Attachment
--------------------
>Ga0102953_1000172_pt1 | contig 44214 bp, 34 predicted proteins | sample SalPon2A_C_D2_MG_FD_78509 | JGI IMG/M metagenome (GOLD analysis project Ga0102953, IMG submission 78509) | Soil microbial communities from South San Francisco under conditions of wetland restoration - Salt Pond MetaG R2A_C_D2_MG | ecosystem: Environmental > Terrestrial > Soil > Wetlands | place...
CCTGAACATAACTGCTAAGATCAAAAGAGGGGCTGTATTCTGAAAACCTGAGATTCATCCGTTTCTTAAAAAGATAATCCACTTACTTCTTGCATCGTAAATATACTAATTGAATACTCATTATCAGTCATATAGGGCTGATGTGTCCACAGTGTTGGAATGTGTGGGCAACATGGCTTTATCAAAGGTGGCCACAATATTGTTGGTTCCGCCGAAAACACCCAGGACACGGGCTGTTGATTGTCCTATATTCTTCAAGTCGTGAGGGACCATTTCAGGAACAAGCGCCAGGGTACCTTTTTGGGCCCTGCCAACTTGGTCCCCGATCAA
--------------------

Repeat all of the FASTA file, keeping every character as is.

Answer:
>Ga0102953_1000172_pt1 | contig 44214 bp, 34 predicted proteins | sample SalPon2A_C_D2_MG_FD_78509 | JGI IMG/M metagenome (GOLD analysis project Ga0102953, IMG submission 78509) | Soil microbial communities from South San Francisco under conditions of wetland restoration - Salt Pond MetaG R2A_C_D2_MG | ecosystem: Environmental > Terrestrial > Soil > Wetlands | place...
CCTGAACATAACTGCTAAGATCAAAAGAGGGGCTGTATTCTGAAAACCTGAGATTCATCCGTTTCTTAAAAAGATAATCCACTTACTTCTTGCATCGTAAATATACTAATTGAATACTCATTATCAGTCATATAGGGCTGATGTGTCCACAGTGTTGGAATGTGTGGGCAACATGGCTTTATCAAAGGTGGCCACAATATTGTTGGTTCCGCCGAAAACACCCAGGACACGGGCTGTTGATTGTCCTATATTCTTCAAGTCGTGAGGGACCATTTCAGGAACAAGCGCCAGGGTACCTTTTTGGGCCCTGCCAACTTGGTCCCCGATCAA